Azure API Management workspaces demystified!

Recently, the Azure API Management team announced a new feature called Workspaces.  This purpose of this blog is to explain what is does and how you might take benefit of this.

The architecture

The main architecture of Azure API Management consists of three components:

  • The developer portal: used by the API consumers to discover API capabilities
  • The management plane: used by the API publishers to expose their APIs
  • The API gateway: the runtime infrastructure that handles all API traffic

The workspaces feature is situated purely on the management plane.  This means that all APIs across the different workspaces share the same developer portal and shared the same compute resources.

The main features


The main reason for introducing workspaces, is that multiple teams can publish APIs without interfering each other.  Resources in a workspace can reference other resources within the same workspace.  References to other workspaces are not possible.  References to service-level resources like named values and backends are not allowed, except for products, tags and users.


Azure API Management has the ability to execute policies on different scopes.  When you use workspaces, you get an additional scope where you can configure policies that are applicable for all APIs associated with that workspace.  Please be aware of the fact that policy execution highly depends on the <base/> element, as described in this blog post.


On a workspace, you can configure role assignments.  For a workspace, the following RBAC roles make sense:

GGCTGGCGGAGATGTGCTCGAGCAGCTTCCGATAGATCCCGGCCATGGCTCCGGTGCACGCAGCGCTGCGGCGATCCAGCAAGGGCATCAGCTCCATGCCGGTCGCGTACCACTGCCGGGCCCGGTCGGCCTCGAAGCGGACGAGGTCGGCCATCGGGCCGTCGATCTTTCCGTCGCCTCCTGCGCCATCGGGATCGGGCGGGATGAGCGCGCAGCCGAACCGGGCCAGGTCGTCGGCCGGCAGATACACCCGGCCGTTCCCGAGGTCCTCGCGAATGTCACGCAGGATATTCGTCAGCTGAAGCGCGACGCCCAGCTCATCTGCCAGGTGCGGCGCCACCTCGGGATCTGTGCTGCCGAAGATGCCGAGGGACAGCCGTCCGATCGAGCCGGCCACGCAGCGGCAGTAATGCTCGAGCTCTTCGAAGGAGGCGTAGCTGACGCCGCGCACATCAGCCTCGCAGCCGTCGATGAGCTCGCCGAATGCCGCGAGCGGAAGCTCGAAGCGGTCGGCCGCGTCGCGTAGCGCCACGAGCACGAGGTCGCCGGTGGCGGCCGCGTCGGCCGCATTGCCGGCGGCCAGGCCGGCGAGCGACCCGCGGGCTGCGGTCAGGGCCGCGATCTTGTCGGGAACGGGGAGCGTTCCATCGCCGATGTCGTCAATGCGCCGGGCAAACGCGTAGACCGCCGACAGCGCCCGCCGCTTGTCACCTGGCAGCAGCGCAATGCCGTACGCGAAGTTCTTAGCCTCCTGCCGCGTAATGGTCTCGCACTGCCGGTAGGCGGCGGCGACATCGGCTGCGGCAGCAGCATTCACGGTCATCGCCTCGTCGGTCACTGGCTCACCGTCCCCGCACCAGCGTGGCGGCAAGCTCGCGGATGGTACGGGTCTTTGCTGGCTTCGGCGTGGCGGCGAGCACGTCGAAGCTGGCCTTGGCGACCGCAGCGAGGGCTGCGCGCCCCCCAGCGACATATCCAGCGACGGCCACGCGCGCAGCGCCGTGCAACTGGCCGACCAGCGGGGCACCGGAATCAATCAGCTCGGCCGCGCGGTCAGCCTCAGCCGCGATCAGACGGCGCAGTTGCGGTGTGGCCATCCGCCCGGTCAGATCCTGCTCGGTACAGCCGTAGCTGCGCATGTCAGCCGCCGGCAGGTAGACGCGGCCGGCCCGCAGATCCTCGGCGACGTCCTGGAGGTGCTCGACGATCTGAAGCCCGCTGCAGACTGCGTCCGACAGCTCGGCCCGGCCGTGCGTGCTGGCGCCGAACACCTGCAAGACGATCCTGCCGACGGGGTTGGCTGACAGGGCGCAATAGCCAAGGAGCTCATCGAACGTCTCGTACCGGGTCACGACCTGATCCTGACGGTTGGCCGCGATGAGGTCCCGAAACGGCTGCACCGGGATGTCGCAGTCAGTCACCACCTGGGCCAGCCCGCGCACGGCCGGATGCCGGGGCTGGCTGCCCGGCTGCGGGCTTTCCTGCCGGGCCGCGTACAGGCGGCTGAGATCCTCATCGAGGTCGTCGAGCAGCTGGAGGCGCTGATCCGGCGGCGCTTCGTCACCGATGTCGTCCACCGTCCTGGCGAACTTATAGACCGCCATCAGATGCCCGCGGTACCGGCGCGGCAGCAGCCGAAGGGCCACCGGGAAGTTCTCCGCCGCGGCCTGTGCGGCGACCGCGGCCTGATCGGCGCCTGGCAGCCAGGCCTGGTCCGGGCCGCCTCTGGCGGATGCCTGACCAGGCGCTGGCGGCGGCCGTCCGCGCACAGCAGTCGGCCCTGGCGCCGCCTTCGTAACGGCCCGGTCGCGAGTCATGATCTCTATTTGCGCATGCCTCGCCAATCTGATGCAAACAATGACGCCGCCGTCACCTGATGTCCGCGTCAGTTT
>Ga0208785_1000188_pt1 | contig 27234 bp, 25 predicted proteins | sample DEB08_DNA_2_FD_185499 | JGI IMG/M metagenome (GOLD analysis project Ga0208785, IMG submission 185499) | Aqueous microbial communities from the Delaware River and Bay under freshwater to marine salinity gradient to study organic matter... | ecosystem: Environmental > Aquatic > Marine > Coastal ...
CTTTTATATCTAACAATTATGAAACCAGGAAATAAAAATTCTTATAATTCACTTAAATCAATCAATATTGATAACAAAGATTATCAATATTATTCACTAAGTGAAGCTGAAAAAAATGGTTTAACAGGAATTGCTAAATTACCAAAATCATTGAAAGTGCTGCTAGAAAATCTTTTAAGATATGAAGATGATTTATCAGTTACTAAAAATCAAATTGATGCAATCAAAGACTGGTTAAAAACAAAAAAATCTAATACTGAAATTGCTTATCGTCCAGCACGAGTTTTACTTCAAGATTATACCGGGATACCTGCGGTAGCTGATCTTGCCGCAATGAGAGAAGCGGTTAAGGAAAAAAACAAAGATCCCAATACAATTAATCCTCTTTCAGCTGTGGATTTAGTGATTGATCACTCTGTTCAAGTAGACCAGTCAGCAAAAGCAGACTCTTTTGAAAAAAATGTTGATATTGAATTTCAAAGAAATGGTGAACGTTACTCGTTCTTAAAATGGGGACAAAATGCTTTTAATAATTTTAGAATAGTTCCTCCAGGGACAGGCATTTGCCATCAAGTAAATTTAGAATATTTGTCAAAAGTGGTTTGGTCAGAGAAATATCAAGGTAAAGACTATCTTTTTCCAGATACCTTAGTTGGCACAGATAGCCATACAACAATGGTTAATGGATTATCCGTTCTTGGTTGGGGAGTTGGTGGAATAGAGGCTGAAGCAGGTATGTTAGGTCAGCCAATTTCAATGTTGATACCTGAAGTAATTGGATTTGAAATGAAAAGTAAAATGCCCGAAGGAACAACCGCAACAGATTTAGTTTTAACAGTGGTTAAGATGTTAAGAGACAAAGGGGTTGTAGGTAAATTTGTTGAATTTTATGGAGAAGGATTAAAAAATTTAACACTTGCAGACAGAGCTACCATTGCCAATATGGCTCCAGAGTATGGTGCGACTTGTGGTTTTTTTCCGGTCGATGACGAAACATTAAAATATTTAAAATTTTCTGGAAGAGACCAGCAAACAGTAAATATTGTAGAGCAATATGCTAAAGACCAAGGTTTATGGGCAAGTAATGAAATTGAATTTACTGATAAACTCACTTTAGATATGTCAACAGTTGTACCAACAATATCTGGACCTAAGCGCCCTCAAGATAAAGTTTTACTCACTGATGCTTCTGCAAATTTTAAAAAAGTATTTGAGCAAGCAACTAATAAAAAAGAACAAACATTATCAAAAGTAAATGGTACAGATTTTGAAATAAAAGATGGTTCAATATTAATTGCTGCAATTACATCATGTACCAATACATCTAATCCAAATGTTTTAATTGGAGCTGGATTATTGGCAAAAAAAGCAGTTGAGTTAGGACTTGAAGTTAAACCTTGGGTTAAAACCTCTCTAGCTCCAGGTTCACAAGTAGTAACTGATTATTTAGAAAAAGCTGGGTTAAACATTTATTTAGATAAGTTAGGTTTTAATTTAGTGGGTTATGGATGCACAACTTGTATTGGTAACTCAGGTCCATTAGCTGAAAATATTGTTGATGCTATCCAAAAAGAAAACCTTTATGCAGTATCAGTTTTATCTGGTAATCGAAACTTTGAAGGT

• API Management Workspace Contributor: can manage the workspace and view, but not modify its members.
  • API Management Workspace Reader: has read-only access to entities in the workspace.
  • API Management Workspace API Developer: has read access to entities in the workspace and read and write access to entities for editing APIs.
  • API Management Workspace API Product Manager: has read access to entities in the workspace and read and write access to entities for publishing APIs.

The main limitations


This feature is still in public preview, so not all resource types are supported within a workspace.  You can find the latest status over here.


Because the workspaces share the same API gateway, the technical references to other resources (e.g. named values) should be unique across the complete API Management instance.  Some examples are:

  • The API Name must be unique
  • The API URL Suffix must be unique
  • The named value name must be unique
  • The product id must be unique

Validations are in place to ensure that these restrictions on uniqueness are respected.  It’s highly recommended to agree on a dedicated naming prefix per workspace, to avoid naming clashes.

Shared infrastructure

While you have full logical isolation at design time, please do not forget that there is no physical isolation at runtime.  All APIs run on the same API gateway.


This is a highly requested feature for Azure API Management.  It has the most value in a distributed organization, where different business areas / teams have their own way of publishing APIs.  Thanks to workspaces, these teams can work independently from each other, while optimizing the costs.  In this scenario, it is highly recommended that one central team takes ownership of monitoring the infrastructure.   Autoscaling based in the Capacity metric is also advised, as described over here.

One important decision you have to take is whether you will share a Global policy across all workspaces or if you will ignore that level.  This depends if you want to have standardization across your workspaces or not.

Looking forward to see this become generally available!



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